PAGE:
(More specimens of boat sycee with detailed descriptions may be seen at this excellent website.)
Chinese Round Sycee
At the left is another display case exhibiting a collection of round sycee (yuan ding 圆锭).
Please click the image for a close-up view of the display.
(More information and specimens of round sycee may be seen here.)
Trade Silver Bars
This case displays a different type of sycee.
The sign in the showcase states that these are “trade silver bars” (mao yi yin tiao 贸易银条).
An enlarged view may be seen by clicking the image.
Coins cast during the reign of the Xianfeng Emperor of the Qing Dynasty
The final images show a display of coins cast during the reign (1851-1861) of the Xianfeng Emperor of the Qing Dynasty (1644-1911).
Because of huge military expenses needed to suppress the Taiping Rebellion, a great variety of large denomination cash coins were cast during the reign of the Xianfeng Emperor.
The small cash coins cast by Xianfeng are called tong bao (通宝). Coins with a value of four to fifty cash are called zhong bao (重宝). Coins with a value of one hundred to one thousand cash are called yuan bao (元宝).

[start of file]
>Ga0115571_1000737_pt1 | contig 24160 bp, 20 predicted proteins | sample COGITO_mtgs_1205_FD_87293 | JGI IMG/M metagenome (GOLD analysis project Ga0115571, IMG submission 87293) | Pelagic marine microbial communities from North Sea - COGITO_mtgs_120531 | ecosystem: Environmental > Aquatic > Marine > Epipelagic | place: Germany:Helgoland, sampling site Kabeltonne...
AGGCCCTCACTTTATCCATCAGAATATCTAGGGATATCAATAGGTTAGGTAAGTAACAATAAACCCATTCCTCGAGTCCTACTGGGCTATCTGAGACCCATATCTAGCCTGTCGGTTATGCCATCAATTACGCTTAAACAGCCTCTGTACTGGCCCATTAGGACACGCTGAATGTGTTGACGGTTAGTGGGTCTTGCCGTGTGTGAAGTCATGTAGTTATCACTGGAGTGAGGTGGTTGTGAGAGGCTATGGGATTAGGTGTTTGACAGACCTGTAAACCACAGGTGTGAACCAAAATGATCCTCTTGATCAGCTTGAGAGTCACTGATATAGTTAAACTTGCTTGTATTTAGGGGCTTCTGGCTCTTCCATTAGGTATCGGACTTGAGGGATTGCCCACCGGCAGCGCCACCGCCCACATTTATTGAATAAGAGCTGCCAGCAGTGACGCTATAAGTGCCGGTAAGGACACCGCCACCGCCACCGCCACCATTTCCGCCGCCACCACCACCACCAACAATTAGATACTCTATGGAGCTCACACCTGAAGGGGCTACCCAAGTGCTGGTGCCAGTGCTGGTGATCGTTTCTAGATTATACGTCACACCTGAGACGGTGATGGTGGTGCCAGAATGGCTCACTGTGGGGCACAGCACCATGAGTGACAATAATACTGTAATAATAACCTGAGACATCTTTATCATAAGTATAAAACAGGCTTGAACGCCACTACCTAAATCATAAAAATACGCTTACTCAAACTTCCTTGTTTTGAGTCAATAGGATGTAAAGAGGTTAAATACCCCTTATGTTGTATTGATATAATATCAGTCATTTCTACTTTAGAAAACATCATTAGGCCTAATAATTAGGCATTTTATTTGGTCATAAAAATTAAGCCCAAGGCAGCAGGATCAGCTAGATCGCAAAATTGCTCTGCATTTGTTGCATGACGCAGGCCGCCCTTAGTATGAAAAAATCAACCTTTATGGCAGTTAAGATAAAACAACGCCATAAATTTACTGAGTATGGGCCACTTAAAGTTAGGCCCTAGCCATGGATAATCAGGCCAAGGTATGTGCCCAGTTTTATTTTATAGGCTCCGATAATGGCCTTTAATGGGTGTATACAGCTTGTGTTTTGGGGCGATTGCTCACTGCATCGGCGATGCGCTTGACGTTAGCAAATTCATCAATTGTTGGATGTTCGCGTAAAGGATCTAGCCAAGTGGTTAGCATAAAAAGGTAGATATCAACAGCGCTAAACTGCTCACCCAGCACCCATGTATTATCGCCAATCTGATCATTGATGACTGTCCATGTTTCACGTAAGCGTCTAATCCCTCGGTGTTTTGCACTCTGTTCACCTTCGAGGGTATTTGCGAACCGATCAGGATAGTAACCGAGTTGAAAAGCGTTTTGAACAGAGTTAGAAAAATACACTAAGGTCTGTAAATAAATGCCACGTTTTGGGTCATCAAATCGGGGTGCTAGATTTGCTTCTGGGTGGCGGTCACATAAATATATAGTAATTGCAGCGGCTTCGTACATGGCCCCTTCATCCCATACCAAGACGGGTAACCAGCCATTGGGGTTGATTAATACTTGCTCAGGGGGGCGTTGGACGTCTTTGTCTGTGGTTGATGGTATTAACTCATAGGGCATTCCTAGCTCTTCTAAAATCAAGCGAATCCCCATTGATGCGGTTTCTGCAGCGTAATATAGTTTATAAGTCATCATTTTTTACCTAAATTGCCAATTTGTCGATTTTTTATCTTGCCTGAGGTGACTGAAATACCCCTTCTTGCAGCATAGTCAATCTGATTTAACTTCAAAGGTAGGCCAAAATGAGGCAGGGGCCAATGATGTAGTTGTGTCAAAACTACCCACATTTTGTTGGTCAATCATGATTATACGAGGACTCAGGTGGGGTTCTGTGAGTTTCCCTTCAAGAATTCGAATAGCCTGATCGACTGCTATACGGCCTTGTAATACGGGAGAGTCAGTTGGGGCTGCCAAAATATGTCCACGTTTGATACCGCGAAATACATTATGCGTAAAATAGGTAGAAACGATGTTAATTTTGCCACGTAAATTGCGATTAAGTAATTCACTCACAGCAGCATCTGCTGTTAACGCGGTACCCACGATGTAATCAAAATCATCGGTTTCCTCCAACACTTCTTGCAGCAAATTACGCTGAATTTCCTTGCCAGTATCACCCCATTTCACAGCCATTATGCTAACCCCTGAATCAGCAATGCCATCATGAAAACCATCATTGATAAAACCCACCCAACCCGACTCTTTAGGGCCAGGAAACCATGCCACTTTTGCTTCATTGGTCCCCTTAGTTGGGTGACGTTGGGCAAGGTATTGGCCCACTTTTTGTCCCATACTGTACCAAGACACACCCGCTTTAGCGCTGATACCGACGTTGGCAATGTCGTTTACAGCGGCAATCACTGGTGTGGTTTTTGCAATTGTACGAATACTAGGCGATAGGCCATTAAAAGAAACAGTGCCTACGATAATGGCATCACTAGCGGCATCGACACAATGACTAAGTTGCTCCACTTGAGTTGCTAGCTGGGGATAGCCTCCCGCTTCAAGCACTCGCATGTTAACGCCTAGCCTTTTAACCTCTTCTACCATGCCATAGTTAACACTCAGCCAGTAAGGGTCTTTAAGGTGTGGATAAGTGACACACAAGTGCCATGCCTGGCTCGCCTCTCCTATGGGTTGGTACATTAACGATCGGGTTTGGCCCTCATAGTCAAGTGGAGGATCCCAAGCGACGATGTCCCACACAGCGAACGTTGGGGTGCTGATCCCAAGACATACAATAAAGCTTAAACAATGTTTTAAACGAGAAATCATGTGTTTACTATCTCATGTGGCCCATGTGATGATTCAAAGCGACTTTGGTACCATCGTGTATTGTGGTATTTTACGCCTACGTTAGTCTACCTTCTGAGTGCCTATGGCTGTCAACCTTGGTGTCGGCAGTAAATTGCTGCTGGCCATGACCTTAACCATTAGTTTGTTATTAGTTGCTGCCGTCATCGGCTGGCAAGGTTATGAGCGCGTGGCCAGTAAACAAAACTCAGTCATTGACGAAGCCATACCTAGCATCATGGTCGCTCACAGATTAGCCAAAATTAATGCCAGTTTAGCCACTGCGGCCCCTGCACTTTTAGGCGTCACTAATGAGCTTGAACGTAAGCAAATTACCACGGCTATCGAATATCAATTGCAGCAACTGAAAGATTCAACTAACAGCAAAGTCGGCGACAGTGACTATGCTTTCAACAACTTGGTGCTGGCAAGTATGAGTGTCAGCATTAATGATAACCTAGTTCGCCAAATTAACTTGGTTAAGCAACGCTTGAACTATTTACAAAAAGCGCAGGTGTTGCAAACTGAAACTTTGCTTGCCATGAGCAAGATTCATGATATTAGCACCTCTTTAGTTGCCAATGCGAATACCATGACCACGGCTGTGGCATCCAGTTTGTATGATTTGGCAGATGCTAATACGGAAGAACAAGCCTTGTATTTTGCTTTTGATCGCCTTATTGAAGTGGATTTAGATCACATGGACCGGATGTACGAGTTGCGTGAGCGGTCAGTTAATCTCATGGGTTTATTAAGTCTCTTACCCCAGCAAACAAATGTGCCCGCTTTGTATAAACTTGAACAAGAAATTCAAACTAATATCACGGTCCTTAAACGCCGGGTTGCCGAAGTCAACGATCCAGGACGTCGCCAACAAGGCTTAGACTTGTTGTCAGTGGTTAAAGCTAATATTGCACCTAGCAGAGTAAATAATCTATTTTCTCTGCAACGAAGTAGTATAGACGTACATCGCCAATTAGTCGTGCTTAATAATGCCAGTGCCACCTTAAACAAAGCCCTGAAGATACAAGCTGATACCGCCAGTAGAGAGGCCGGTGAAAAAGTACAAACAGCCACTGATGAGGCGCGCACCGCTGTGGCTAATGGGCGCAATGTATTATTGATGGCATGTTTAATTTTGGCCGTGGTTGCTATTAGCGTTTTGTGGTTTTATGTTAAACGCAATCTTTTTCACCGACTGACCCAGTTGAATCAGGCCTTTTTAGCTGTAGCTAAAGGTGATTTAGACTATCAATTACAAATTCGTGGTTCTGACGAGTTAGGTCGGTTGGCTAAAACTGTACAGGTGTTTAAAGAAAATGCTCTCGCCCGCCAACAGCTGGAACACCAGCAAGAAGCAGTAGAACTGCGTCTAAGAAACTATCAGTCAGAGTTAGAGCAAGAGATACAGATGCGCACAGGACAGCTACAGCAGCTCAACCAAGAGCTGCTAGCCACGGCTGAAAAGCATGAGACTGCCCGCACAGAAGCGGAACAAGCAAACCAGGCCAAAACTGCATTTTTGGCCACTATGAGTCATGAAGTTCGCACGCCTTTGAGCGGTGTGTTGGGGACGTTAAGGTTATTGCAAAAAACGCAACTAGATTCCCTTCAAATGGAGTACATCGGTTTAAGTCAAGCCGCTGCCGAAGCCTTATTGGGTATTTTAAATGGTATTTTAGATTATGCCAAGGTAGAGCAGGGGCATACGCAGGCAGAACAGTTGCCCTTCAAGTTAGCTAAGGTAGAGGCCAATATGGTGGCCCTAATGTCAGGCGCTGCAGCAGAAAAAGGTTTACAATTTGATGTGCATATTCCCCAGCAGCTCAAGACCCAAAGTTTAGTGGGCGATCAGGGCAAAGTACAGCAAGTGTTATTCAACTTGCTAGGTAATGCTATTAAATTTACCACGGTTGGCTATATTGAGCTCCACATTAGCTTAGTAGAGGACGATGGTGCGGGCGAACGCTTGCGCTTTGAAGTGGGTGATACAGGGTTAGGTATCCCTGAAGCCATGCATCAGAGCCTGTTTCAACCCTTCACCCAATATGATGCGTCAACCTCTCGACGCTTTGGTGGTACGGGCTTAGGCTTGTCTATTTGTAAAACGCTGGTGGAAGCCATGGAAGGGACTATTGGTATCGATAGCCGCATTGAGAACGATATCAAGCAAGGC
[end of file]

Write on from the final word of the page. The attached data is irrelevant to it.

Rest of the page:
The display sign states that the coins in the case are zhong bao. However, if you click the image and view the coins close up you will see that the case also includes yuan bao coins.
Another view of the coins cast during the reign of the Xianfeng Emperor
This is another view of the coins cast during the reign of the Xianfeng Emperor.
An enlarged view may be seen by clicking the image.
It is fortunate that the Chinese blogger decided to publish his personal photographs of some of the collection at the Qi Heritage Museum.
In so doing, he has provided collectors around the world the opportunity to clearly see authentic specimens of some of China’s rarest ancient coins.